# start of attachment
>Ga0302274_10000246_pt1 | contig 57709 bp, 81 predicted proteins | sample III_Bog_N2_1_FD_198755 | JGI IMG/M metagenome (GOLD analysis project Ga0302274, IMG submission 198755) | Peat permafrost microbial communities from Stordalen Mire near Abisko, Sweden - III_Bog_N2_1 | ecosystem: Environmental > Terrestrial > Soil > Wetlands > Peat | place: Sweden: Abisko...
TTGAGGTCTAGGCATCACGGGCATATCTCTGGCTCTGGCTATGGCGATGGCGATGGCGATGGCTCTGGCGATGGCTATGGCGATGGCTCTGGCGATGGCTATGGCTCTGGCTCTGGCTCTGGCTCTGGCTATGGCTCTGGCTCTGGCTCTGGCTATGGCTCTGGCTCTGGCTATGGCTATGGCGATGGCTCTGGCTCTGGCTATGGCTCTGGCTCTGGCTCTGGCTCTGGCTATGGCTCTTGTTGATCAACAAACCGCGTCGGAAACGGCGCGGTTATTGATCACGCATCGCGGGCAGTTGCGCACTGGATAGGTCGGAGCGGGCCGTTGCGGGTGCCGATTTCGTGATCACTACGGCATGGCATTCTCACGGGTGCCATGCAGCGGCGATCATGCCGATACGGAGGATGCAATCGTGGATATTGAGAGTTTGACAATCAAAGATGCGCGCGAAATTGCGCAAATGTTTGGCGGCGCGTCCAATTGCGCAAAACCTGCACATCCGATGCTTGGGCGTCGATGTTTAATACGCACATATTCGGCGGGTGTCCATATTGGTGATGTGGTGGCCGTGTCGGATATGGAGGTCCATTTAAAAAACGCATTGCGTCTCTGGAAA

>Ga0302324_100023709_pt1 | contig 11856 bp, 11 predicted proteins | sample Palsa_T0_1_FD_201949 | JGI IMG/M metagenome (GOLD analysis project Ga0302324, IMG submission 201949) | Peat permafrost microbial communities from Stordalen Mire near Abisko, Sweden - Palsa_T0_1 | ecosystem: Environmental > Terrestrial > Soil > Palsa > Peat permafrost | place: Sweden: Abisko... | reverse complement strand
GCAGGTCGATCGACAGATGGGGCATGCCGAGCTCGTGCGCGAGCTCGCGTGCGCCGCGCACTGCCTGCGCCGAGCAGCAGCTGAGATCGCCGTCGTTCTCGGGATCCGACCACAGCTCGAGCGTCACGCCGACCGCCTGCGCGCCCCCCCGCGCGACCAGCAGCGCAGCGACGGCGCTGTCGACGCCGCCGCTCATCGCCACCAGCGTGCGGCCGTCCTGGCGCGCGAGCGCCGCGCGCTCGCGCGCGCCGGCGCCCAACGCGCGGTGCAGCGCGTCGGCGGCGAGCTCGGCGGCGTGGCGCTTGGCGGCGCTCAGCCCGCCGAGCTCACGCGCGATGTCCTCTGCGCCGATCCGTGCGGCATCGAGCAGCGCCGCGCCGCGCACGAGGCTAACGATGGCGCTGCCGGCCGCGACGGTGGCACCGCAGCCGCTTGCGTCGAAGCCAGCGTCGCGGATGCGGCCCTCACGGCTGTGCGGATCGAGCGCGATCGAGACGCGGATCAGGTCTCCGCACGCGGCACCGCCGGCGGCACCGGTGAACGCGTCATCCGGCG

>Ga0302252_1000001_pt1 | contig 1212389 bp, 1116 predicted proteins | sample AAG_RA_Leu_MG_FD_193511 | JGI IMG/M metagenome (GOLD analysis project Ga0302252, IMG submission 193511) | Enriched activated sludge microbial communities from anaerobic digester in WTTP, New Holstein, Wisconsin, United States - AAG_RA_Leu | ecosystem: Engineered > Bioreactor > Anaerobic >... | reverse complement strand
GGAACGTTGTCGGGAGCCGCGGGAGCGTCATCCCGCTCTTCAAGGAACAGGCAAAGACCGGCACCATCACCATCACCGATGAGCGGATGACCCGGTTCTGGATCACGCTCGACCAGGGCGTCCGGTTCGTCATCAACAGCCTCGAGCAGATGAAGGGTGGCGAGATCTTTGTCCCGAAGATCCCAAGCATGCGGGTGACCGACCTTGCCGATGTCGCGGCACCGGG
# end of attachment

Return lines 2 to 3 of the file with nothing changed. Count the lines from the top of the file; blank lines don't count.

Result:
TTGAGGTCTAGGCATCACGGGCATATCTCTGGCTCTGGCTATGGCGATGGCGATGGCGATGGCTCTGGCGATGGCTATGGCGATGGCTCTGGCGATGGCTATGGCTCTGGCTCTGGCTCTGGCTCTGGCTATGGCTCTGGCTCTGGCTCTGGCTATGGCTCTGGCTCTGGCTATGGCTATGGCGATGGCTCTGGCTCTGGCTATGGCTCTGGCTCTGGCTCTGGCTCTGGCTATGGCTCTTGTTGATCAACAAACCGCGTCGGAAACGGCGCGGTTATTGATCACGCATCGCGGGCAGTTGCGCACTGGATAGGTCGGAGCGGGCCGTTGCGGGTGCCGATTTCGTGATCACTACGGCATGGCATTCTCACGGGTGCCATGCAGCGGCGATCATGCCGATACGGAGGATGCAATCGTGGATATTGAGAGTTTGACAATCAAAGATGCGCGCGAAATTGCGCAAATGTTTGGCGGCGCGTCCAATTGCGCAAAACCTGCACATCCGATGCTTGGGCGTCGATGTTTAATACGCACATATTCGGCGGGTGTCCATATTGGTGATGTGGTGGCCGTGTCGGATATGGAGGTCCATTTAAAAAACGCATTGCGTCTCTGGAAA

>Ga0302324_100023709_pt1 | contig 11856 bp, 11 predicted proteins | sample Palsa_T0_1_FD_201949 | JGI IMG/M metagenome (GOLD analysis project Ga0302324, IMG submission 201949) | Peat permafrost microbial communities from Stordalen Mire near Abisko, Sweden - Palsa_T0_1 | ecosystem: Environmental > Terrestrial > Soil > Palsa > Peat permafrost | place: Sweden: Abisko... | reverse complement strand